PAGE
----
Kayaking to “Glory” Island

During a recent visit to the Charleston, South Carolina, area, my father and I kayaked to Morris Island, an uninhabited and completely undeveloped island on the south side of Charleston Harbor.  I thought I would share a few photos (taken with my rather antiquated phone camera) from the excursion.

And for those unfamiliar with Morris Island’s Civil War roots, here’s a brief summary: A triangular–shaped island formed by Vincent’s Creek to the north, Folly Creek to the south, and the Atlantic Ocean to the east, Morris Island was the south entrance to the strategically and symbolically vital Charleston Harbor.  It was the site of some of the first shots of the war in April 1861 and became part of a thorough network of Confederate defenses that ringed Charleston that included Fort Moultrie, Castle Pinckney, Fort Johnson, and, most notably, Fort Sumter.  Fort Wagner was the dominant Confederate defensive feature on Morris Island, and a series of failed Union army attacks against the fort in the summer of 1863 immortalized the 54thMassachusetts Volunteer Infantry, a regiment of all black soldiers, and its commander, Colonel Robert Gould Shaw.  Confederate forces abandoned Wagner in September 1863, although Charleston itself did not fall to the Union army until 1865.

Atlantic side of Morris Island, approaching the former site of Fort Wagner.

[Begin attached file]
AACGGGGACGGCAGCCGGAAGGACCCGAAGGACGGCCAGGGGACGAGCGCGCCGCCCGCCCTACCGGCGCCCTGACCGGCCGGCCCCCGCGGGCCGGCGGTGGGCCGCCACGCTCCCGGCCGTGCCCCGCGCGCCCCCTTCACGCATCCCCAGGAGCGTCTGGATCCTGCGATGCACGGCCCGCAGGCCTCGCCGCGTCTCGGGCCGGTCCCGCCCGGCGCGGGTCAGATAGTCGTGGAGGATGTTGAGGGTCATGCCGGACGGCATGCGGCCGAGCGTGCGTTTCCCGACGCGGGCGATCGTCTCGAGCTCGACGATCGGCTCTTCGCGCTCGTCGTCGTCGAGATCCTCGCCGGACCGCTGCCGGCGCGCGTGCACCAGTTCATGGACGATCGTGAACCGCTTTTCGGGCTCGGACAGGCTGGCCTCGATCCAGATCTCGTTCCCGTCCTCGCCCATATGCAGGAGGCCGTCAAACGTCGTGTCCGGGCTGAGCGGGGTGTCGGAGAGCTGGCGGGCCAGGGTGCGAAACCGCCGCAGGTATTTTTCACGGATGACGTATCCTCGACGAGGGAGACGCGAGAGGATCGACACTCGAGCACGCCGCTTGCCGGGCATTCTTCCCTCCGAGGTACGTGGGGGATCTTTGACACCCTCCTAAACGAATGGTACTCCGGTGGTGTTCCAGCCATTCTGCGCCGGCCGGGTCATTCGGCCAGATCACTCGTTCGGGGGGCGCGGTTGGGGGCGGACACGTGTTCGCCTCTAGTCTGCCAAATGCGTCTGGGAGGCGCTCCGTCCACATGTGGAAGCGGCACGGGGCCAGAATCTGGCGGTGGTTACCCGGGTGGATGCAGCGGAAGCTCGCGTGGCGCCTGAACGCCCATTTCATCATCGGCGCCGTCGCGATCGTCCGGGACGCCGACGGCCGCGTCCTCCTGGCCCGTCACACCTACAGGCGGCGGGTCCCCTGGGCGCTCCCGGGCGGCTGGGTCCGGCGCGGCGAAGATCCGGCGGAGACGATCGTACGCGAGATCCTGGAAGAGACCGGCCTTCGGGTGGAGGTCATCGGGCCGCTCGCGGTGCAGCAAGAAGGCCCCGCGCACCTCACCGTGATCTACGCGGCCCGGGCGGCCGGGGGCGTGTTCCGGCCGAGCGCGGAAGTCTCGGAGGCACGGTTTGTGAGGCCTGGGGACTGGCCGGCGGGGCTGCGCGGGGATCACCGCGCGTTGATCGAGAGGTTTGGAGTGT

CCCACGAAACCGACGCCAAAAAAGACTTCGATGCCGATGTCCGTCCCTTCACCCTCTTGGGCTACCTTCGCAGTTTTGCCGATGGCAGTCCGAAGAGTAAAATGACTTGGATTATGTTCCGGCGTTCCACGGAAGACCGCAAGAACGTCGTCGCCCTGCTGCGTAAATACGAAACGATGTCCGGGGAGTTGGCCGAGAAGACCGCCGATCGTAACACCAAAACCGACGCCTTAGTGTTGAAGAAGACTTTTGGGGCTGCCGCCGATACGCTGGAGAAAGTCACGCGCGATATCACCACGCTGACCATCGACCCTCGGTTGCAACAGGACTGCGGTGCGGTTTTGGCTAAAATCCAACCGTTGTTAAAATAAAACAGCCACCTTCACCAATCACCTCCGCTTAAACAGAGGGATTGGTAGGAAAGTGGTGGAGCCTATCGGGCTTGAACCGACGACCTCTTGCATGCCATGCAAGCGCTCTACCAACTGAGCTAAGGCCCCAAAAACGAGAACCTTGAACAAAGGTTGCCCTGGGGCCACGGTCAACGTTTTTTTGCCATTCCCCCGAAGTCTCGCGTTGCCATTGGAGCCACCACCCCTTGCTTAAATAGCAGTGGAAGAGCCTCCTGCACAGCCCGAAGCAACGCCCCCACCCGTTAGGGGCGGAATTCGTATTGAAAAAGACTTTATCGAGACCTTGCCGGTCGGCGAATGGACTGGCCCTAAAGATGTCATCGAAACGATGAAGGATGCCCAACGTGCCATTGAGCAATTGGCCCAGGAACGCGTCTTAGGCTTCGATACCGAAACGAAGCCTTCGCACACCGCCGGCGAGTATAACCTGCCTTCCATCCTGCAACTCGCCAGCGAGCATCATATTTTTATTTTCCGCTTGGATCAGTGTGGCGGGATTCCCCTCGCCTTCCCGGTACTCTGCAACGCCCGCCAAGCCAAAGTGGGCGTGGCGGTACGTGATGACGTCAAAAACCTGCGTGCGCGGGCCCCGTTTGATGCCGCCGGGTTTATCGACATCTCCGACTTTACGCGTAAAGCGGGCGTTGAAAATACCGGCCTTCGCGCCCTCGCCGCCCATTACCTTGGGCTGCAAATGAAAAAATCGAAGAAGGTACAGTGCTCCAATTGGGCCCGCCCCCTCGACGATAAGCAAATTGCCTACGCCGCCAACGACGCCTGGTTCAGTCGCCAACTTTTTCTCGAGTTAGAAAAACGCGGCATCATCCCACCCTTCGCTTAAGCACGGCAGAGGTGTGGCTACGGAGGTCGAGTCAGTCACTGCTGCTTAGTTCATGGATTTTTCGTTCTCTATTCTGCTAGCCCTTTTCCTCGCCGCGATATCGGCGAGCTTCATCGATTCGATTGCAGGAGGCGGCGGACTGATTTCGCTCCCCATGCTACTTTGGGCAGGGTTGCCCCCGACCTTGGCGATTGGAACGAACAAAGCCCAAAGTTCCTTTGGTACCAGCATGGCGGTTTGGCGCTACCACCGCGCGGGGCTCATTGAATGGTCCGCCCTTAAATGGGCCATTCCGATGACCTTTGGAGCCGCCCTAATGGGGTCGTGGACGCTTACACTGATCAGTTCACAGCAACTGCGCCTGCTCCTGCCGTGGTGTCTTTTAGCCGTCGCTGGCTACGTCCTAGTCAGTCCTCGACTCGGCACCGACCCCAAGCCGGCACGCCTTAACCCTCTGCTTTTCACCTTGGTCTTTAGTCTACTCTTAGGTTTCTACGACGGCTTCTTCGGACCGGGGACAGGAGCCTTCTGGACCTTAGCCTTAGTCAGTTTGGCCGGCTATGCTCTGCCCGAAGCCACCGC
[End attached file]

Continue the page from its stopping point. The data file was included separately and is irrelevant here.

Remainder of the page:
Although Fort Wagner itself had long since become a victim of erosion (and the island was recognized in the twentieth-century mostly for its historic lighthouse), the island became a hotbed of preservations efforts in the 1990s and 2000s, particularly following the release of the film Glory in 1989.  Morris Island was also featured in a 2005 issue of National Geographic on Civil War battlefield preservationThe Civil War Preservation Trust and the Trust for Public Land have been central to the island’s preservation, with both actively engaged in buying portions of the island with the aim of keeping it undeveloped.   TPL bought the remainder of the island from a Florida-based real estate developer in 2008 and the island’s long-term conservation now appears secure.

Morris Island Lighthouse (built 1876), at the island’s south end.
Fossilized Megalodon tooth (surface find). Morris Island is also a conservatory for fossil and shell hunters.

As an aside, this was not my first trip to Morris Island.  I swam there from Folly Island in 2005 and I do not recommend that approach (if the distance doesn’t present serious problems, the tide and current will).   Charter boat tours, designed primarily for birders and shelling enthusiasts, seem to be the best and safest way to visit the island.

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